NOW WHAT, SCOTT?
But there’s a silver lining: if your computer has one of the newer chips (Dual Core / 64 bit) and was able to handle Windows Vista, then you might benefit from an upgrade to Windows 7. The upgrades are getting a bit harder to find as Microsoft pushes Windows 8 into the retail and distribution channels.
There are a few different paths you can take for your Windows XP computer, depending on the chipset in it and the maximum memory it will take on the motherboard.
First; if your computer is already more than 5-7 years old, it might be time to get a new one and have me transfer the data. As they get older, more problems can start occurring and parts get harder to find. It also take more time to repair as they are slower than newer computers.
Second: if your computer has a “Vista Capable” sticker, there is a chance that it might be upgradable to Windows 7 or 8 with the addition of memory. Now if you have a hard drive with less than 250GB of space, such as the earlier XP/Vista computers, then you have to factor in the cost of an additional hard drive, more memory, the upgrade to the operating system and if I am doing that, the cost of that upgrade at my shop. Maybe a new box would be best….
Third: some of my clients have moved to MacBooks and iMacs with great success even with the slight learning curve of the Mac operating system. Data is transferrable and the Apple store can sometimes do that. Most clients just drop everything off and give me a few days to get it completed at my shop.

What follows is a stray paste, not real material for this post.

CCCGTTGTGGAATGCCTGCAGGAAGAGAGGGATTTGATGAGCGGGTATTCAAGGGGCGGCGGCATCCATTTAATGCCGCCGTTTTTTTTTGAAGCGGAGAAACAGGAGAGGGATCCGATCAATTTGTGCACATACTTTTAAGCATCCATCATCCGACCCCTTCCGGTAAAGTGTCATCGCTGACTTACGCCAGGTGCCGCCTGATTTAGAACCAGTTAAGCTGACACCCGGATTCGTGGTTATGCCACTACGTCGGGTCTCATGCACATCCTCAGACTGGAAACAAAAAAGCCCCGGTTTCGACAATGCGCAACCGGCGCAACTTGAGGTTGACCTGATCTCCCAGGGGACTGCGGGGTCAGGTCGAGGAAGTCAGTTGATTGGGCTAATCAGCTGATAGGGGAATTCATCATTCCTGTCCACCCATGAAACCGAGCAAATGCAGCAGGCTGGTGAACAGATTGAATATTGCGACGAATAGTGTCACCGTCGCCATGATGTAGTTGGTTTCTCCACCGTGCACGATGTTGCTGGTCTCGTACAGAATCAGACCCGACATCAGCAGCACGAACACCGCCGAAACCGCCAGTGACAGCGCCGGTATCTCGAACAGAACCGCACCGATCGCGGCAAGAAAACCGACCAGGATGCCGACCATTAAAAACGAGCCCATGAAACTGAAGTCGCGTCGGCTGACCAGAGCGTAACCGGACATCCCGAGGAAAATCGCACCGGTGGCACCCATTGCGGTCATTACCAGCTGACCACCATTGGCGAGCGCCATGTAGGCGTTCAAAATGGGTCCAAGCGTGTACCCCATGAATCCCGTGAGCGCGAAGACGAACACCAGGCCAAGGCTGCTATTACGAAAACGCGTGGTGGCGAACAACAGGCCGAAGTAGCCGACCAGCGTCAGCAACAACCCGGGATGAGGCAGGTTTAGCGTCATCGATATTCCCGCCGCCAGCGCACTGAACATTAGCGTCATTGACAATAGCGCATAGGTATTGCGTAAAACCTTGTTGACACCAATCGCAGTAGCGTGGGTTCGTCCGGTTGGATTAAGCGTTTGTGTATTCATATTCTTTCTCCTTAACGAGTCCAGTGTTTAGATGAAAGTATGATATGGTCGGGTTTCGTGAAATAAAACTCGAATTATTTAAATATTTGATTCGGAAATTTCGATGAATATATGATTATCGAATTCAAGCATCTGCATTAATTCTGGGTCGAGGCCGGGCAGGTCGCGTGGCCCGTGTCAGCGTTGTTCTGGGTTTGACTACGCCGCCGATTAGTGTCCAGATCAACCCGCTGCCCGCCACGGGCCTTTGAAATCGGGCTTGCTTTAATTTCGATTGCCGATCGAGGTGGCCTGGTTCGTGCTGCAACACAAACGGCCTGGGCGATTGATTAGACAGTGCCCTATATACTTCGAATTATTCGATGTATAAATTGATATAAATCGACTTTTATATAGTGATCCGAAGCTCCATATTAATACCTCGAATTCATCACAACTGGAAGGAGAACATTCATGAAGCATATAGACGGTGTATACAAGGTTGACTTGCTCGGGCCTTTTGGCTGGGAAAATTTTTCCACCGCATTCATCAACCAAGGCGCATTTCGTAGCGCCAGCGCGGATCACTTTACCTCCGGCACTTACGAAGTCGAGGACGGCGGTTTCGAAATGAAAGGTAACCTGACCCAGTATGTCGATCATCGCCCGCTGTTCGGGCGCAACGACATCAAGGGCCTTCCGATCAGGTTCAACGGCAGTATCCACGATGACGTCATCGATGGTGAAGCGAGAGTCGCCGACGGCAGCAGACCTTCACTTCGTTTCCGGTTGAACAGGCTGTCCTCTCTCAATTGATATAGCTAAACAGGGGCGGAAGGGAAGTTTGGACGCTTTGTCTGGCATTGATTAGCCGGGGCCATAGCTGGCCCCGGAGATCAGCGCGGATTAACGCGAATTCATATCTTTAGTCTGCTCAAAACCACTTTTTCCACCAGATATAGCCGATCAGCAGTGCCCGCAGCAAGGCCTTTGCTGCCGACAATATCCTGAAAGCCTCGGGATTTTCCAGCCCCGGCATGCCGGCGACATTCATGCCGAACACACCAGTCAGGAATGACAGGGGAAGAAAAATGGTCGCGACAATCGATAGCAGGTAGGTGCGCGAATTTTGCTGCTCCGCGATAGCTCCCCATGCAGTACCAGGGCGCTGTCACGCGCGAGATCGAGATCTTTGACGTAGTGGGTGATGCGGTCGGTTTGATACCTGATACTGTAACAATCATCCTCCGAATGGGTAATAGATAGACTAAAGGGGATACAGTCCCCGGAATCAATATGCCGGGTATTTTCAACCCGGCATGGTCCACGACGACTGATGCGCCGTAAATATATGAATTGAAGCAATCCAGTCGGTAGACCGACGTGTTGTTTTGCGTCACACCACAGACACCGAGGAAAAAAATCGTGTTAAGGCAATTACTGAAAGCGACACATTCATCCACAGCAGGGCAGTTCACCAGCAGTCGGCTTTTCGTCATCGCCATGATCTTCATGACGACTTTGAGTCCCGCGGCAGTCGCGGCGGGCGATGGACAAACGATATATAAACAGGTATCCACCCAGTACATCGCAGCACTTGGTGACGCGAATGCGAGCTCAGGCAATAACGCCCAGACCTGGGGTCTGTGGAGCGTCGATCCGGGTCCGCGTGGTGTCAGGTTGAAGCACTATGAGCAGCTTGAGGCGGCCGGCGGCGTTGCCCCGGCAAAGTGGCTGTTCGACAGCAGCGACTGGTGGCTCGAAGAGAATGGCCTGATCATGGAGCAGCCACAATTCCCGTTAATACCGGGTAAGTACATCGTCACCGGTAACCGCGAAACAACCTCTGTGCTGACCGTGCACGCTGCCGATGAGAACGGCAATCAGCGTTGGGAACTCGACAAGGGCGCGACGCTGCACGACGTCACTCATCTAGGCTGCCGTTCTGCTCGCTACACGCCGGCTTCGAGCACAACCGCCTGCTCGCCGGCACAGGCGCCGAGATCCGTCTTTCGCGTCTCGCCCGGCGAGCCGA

Fourth: I was at my distributor’s tech show last week and got to talk with reps about this conundrum. Customers truly are not happy with Windows 8 and currently, Lenovo and Dell are offering computers with licensing for Windows 8 with downgrade rights to Windows 7 or with just Windows 7. I have been recommending Dell for years and have worked on Lenovo’s for clients. Both are excellent choices whether laptop or desktop.
As for that monitor from the early 2000′s, the newer monitors are more energy efficient, have better resolution and can handle the faster video cards with better refresh rates.
So, here’s a couple of deals if you are staying on the Windows side of life and want to upgrade to a new computer:
Dell still has Windows 7 deals at this link. I say go with the highest memory you can get and the best processor you can afford, Dell or Lenovo.
Lenovo has sent me a list of their business class products with Windows 7. Some come with 3 year warranties and some have only one.
Here are a few;
4 GB RAM – 500 GB HDD – DVD-Writer – NVIDIA, Intel GeForce GT 730M, HD 4600 – Windows 7 Professional 64-bit – 1600 x 900 Display – Bluetooth – 3 year warranty mail-in
4 GB RAM – 500 GB HDD – DVD-Writer – Intel HD 4600 – Windows 7 Professional 64-bit – 3 year warranty
Call for availability and if you have any questions regarding your specific computer and how I can be of service to you!
firstname.lastname@example.org / 760-550-9496